In a recent report, Adobe examined the oft-discussed issue of how exactly to quantify the value of social media. What they found was that when it comes to measuring the ROI of social media, most marketers are using all the wrong tools. In fact, the vast majority of marketers included in their study of 225 companies relied exclusively on last-click attribution to measure the success of their social efforts.
Last-click (aka last-touch) attribution is the form of tracking that most analytics tools like Google Analytics employ. It’s called last-click attribution because conversions are measured based on the most recent channel that brought a visitor in before they converted. Think of it like giving your most recent date credit for leading to your engagement rather than your first date.
The problem with measuring social media through last-click attribution is that social channels tend to engage people at the top of the sales funnel rather than right before they buy. Think about it … when was the last time you bought something immediately after clicking through a Twitter or Facebook link? That’s not how it typically works, right? Most customers discover companies through social media, then take some time to get to know their products or services — subscribing to emails or returning again through another channel.
So what should you be measuring to get a better understanding of the role social media plays in your business, and how do you measure it? Start by asking yourself these questions, and using these measurements, to stop the struggle around social media ROI measurement.
Is social media working to bring in customers?
What You’ll Need: First-Touch Analytics
Just as the Adobe report suggests, the most comprehensive way to determine whether your social channels have brought leads and customers into your fold is through first-touch analytics. In fact, in comparing the two methods, the study valued social media visits measured through first-touch attribution to be nearly twice as high as when measured through more commonly used means. Here’s a look at social media’s impact on HubSpot’s own marketing in the month of May as measured through Sources, our first-touch report.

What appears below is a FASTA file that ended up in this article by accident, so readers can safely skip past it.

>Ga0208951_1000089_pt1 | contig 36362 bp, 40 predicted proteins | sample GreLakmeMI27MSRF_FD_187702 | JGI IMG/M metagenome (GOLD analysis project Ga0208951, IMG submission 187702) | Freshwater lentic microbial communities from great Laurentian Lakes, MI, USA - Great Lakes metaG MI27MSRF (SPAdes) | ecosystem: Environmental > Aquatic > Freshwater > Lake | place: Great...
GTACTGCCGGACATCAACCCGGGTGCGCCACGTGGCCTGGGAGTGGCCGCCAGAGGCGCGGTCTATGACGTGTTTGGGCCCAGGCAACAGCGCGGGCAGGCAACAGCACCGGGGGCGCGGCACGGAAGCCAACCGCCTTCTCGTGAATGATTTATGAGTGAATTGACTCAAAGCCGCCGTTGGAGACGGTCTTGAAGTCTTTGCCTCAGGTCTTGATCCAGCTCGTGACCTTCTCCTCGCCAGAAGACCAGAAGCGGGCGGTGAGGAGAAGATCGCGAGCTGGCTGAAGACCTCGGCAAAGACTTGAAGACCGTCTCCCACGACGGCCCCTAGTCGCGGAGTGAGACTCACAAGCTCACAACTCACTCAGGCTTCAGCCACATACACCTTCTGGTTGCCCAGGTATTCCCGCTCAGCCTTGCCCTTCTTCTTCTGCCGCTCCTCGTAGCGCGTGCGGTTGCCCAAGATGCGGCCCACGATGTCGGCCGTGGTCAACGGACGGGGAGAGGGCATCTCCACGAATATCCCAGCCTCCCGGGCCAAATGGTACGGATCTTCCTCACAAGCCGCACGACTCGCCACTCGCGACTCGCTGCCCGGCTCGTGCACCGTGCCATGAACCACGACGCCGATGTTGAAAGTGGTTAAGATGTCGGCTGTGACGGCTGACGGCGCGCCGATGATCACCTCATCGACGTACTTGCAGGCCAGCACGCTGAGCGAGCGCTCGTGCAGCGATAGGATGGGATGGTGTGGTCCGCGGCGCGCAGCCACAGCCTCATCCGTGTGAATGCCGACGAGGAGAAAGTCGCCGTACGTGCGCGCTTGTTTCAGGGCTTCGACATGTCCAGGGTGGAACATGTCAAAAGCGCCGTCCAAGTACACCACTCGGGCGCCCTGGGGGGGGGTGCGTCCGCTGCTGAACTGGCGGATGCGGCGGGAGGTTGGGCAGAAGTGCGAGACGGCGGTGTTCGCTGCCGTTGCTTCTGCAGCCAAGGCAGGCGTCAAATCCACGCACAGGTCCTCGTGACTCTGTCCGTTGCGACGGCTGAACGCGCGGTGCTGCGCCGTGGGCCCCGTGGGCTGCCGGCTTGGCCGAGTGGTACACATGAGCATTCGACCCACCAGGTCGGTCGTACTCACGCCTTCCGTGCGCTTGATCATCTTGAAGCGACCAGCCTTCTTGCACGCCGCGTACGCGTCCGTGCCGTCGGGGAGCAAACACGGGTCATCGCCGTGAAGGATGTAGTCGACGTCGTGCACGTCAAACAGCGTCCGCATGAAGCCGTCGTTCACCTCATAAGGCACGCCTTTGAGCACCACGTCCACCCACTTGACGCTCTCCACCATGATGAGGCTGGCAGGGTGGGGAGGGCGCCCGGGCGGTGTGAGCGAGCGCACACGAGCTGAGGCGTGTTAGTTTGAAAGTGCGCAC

Here you can see HubSpot’s social media channels (in teal) brought in a substantial number of leads, nearly 3,400 total in the month of May, and five customers. It also dwarfed our paid advertising efforts (seen in red) at introducing leads to our company for the first time.
Here’s another example of one company, Thermo Fisher Scientific, for whom LinkedIn brought in 3,804 first time visits, all of which they were able to track and credit via first-touch attribution.
What are my best channels?
What You’ll Need: Multichannel Analytics
It’s not enough to just know if social media is working to bring in new leads, you also need to know which channels are doing so most effectively. The most thorough way to get this answer is through multichannel analytics. While they all vary in their approach, a number of marketing analytics programs enable you to see a breakdown of which channels drove traffic to your site. If you are using, say, Google Analytics to track your marketing, it’s a good idea to use UTM tags in your links, which allow you to append additional information like what medium and source your traffic came from to a given link. For example, the following link was part of a holiday campaign, and traffic coming through it came from the social media channel Twitter.
If this seems like too much gobbledeygook for you, you can always use one of the free UTM generators out there. Or if you’re a HubSpot user, skip it entirely. Your links will get tracked without adding a UTM tag.
What’s my best social content?
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